How to Back Up Photos While Traveling

Photographer working on laptop

The photos that you take while traveling are among the most treasured keepsakes you'll be able to take home from your trip. You don't want to come back after an overseas vacation only to find that your memory card is corrupted or your cell phone isn't working! Be sure to utilize multiple backup methods so you'll never lose a single shot.

Automatic Cloud Backup Options

If you anticipate you will have fast and reliable Internet access at your destination, leveraging one of the many free cloud storage services is one of the easiest ways to back up your photos. This is especially convenient with pictures you take on your smartphone because you can usually configure the mobile app to back up your photos automatically. Several of these services have the added benefit of allowing you to share photos online with ease.

Examples of Backup Services

Microsoft OneDrive, Dropbox, Amazon Prime Photos and Google Photos are among some of the most popular options in cloud storage of photos and videos. Each come with the option to upgrade for more online storage.

Personal Network Storage

If you would like to have the power of cloud storage while retaining greater control and access over your files, then you might consider investing in a personal network attached storage (NAS) device.

How It Works

The NAS is set up in your home or office. It's like an external hard drive, but instead of connecting it to a computer, it connects to your router. This way, it's able to go online. From there, using the corresponding app or web interface (based on the manufacturer), you can access the files you have saved on it as well as save new files to it. While the functionality is somewhat similar to some cloud services, your files are not being stored on some server elsewhere; they're stored on your NAS, which you have physical access to when you return from your trip, as well as remote access to via the web or app.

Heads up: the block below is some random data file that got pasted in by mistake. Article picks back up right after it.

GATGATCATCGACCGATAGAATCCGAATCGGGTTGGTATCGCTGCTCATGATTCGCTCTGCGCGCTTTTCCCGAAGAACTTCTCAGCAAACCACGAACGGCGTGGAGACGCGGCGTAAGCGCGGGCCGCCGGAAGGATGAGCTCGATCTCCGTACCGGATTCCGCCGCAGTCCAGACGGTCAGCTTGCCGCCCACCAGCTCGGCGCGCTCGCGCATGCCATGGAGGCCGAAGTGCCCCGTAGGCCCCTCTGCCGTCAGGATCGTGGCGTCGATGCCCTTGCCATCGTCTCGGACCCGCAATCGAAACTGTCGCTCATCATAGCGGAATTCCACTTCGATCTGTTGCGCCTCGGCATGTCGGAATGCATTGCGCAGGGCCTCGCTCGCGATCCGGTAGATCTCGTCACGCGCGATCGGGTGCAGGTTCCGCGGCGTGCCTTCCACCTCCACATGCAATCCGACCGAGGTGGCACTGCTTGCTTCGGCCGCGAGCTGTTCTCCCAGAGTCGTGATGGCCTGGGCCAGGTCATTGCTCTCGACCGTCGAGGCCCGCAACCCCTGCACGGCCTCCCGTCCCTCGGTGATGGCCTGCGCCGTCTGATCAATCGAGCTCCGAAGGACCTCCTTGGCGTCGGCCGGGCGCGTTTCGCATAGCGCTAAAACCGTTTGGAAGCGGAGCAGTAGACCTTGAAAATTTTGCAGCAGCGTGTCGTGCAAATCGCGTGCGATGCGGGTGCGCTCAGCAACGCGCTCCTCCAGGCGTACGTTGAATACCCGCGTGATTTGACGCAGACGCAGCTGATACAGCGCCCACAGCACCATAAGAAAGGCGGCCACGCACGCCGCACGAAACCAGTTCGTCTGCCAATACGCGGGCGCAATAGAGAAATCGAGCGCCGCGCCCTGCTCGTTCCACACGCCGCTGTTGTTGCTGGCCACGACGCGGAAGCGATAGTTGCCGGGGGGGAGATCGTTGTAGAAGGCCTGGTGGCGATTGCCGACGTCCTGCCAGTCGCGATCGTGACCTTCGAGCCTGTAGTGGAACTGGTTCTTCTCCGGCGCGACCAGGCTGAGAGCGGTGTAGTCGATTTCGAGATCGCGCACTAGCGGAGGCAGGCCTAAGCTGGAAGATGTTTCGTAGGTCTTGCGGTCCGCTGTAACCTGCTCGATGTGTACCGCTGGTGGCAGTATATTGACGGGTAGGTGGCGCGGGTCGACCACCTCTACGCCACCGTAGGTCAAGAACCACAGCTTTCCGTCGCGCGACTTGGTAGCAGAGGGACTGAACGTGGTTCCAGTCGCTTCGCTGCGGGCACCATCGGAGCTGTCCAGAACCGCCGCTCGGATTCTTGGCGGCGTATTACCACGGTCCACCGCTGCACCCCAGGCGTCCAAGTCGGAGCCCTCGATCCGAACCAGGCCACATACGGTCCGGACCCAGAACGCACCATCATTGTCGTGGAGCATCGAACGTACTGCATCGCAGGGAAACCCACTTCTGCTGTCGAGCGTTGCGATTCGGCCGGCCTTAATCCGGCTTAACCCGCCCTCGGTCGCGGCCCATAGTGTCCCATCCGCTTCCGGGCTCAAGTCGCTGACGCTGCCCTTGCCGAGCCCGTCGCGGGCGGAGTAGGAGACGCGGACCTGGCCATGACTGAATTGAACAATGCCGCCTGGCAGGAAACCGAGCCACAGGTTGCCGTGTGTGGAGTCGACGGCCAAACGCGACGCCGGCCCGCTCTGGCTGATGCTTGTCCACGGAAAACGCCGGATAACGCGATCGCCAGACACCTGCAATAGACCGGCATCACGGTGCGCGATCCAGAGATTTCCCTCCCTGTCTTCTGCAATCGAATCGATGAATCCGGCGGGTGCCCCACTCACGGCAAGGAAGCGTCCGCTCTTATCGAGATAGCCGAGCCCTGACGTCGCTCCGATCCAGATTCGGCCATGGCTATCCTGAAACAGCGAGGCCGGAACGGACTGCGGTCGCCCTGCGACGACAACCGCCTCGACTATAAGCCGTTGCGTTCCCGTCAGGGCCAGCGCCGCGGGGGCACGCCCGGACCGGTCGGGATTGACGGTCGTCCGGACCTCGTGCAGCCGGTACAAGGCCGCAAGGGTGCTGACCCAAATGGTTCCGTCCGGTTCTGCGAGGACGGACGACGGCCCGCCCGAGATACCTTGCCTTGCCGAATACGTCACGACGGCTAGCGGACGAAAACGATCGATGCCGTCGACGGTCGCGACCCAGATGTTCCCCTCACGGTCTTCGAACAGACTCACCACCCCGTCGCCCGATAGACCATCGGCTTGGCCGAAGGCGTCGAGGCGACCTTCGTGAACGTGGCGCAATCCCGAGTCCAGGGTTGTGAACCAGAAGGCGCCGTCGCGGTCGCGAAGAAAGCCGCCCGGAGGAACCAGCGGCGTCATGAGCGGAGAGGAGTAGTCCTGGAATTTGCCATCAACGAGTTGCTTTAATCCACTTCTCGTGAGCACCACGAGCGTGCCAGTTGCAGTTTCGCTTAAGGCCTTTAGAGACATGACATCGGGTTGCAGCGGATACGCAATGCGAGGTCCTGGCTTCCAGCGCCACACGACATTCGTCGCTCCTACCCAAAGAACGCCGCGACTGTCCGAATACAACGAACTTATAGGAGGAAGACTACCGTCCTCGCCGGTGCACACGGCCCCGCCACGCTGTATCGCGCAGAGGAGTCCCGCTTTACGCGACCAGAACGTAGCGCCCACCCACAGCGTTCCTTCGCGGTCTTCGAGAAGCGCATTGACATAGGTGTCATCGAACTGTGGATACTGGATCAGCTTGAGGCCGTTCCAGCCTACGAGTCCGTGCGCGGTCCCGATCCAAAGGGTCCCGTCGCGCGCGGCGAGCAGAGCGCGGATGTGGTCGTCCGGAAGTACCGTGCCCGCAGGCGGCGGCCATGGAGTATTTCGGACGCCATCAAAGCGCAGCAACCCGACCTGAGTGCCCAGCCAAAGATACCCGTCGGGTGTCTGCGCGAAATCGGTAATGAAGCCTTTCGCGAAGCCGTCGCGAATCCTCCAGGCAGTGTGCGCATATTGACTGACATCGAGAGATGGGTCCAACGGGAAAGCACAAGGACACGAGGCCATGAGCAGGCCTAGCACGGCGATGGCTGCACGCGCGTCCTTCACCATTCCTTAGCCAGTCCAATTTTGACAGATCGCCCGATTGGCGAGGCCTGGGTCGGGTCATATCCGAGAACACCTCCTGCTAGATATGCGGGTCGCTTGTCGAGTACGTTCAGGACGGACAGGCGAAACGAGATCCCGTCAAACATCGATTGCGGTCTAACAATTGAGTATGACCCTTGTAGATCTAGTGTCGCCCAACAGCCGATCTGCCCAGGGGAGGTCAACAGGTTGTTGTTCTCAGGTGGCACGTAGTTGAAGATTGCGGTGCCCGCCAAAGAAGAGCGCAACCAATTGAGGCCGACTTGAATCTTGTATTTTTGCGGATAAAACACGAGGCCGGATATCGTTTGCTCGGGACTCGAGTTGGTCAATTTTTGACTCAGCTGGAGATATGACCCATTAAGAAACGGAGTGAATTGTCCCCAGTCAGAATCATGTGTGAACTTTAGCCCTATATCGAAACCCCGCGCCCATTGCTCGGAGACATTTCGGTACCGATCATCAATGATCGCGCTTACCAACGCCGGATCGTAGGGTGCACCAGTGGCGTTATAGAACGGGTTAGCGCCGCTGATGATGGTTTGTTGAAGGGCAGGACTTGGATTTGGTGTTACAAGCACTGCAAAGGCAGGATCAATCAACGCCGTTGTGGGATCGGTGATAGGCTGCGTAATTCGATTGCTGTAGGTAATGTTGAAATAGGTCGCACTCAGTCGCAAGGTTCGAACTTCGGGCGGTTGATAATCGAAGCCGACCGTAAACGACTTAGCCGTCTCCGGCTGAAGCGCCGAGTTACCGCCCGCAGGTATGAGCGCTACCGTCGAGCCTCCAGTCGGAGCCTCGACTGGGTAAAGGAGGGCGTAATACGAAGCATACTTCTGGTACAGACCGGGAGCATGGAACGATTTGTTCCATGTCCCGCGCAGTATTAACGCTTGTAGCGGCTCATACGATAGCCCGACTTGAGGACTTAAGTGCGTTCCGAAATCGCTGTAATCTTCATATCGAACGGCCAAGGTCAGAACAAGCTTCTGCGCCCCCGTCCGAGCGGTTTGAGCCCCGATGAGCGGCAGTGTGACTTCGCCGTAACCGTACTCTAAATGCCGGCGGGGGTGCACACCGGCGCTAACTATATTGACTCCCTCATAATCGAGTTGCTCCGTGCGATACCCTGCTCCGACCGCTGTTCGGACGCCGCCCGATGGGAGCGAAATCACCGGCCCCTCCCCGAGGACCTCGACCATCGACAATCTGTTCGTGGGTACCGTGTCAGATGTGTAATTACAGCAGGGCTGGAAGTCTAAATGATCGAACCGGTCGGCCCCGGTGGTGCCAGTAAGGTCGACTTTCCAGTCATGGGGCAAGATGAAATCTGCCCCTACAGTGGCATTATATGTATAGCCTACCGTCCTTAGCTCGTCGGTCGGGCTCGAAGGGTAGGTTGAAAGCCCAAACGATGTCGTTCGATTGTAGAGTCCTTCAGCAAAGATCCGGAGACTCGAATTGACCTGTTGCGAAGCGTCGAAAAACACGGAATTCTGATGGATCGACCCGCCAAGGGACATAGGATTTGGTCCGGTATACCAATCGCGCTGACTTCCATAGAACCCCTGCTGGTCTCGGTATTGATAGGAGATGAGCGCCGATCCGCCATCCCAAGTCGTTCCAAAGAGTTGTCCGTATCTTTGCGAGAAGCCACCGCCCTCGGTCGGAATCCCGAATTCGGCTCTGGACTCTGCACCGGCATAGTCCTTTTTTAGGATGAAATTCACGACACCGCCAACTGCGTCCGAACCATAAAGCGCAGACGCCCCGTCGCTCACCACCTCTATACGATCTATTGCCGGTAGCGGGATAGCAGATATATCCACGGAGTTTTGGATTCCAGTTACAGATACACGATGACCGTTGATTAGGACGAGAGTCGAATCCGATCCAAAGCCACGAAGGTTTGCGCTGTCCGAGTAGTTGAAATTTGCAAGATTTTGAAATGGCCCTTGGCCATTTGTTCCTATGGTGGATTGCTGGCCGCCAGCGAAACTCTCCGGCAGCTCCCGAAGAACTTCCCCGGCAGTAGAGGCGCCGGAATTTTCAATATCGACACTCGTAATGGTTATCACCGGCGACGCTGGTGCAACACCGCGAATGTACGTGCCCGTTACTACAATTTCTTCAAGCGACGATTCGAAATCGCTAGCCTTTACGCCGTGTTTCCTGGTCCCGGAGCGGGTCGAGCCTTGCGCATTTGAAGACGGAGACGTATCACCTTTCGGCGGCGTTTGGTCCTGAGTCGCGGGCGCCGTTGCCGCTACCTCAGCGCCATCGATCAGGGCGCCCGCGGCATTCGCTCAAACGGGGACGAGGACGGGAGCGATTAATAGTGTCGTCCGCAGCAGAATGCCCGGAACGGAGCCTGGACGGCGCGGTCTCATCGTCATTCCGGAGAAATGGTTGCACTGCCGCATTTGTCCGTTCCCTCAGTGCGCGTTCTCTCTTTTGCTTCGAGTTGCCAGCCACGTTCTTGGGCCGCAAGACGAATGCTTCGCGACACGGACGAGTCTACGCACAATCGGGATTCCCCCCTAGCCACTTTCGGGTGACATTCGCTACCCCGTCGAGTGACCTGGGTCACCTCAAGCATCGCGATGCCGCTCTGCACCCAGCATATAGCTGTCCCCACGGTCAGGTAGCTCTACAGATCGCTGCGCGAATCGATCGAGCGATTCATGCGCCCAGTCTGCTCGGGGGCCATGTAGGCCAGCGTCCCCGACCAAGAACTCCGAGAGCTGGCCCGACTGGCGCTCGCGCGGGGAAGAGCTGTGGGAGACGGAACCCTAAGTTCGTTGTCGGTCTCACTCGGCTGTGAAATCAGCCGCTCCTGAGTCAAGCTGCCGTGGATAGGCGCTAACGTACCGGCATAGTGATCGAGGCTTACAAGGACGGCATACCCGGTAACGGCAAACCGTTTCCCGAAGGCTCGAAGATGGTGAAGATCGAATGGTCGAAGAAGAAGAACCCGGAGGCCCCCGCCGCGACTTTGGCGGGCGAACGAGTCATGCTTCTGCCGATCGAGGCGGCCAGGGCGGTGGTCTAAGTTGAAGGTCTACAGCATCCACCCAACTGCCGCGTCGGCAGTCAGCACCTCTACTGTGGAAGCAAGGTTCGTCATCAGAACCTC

Options to Purchase

NAS devices start as low as about $100, but can cost upwards of $1,000 or more for greater capacity and functions, such as multiple RAID configurations.

  • The WD My Cloud family covers a broad range of products, from single drive to multi-drive, and with a convenient mobile app.
  • The Seagate Personal Cloud series, which replaces the older Seagate Central product line, is similar in scope to WD's offering.
  • The NAS options from Synology and QNAP generally target higher end users with more advanced, technical requirements.

Save to Your Laptop

Save to Your Laptop

Particularly in the case of point-and-shoot cameras, action cameras, digital SLRs and other similar cameras, it can be a great idea to bring a laptop along with you. If you have a good-sized hard drive on board, you can copy all the photos from the SD cards on your cameras to your laptop. If your laptop has a DVD burner or you choose to bring along an external DVD drive, creating data discs periodically with your photos and videos may be a good idea as well. An external hard drive is another option.

Use Multiple SD Cards

Ideally, you'll want to keep all your photos on your SD cards so you can keep multiple, redundant copies in case any one of them fail for any reason. As such, it's prudent to bring more SD cards than you think you'll need for your trip.

Dedicated Backup Devices

If you like the idea of backing up your photos and videos to an external hard drive, but you don't want to bother with the added complexity and inconvenience of carrying around a laptop, a dedicated backup device might be worth considering. They all come with a memory card slot so you can transfer your images and videos easily to the on-board storage without the need for a computer.

  • The GNARBOX is rugged and outfitted with a super fast solid state drive (SSD). Prices start around $300 for 128 GB.
  • The WD My Passport Wireless Pro offers one-touch SD card copy and wireless storage. Prices start around $150 for 1 TB.
  • The Sanho HyperDrive ColorSpace UDMA 3 features a handy display for easy file management. Expect to pay about $350 for a 500 GB model.

Products like these have their respective strengths and weaknesses, but they are functionally quite similar.

USB Flash Drives

If you plan on being away from home from a while and cloud storage may not be completely sufficient for your needs, a quick and easy solution is to invest in a number of inexpensive USB flash drives. Copy your photos over to these thumb drives and mail them back home to yourself. A typical 16 GB flash drive can be had for as little as $5 and even 64 GB drives are available for about $10. Postage should be cheap too, as they are so small and light.

Keep More Than One Copy

Whether you are backing up mobile photos or the pictures you take with your dedicated digital camera, DSLR or otherwise, it's important to create redundant copies in case anything goes wrong with any of them. Utilize a combination of the solutions above that best addresses your specific needs and circumstances while staying within your budget. Try to include at least one "off-site" tactic in case your own gear gets lost or damaged.

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How to Back Up Photos While Traveling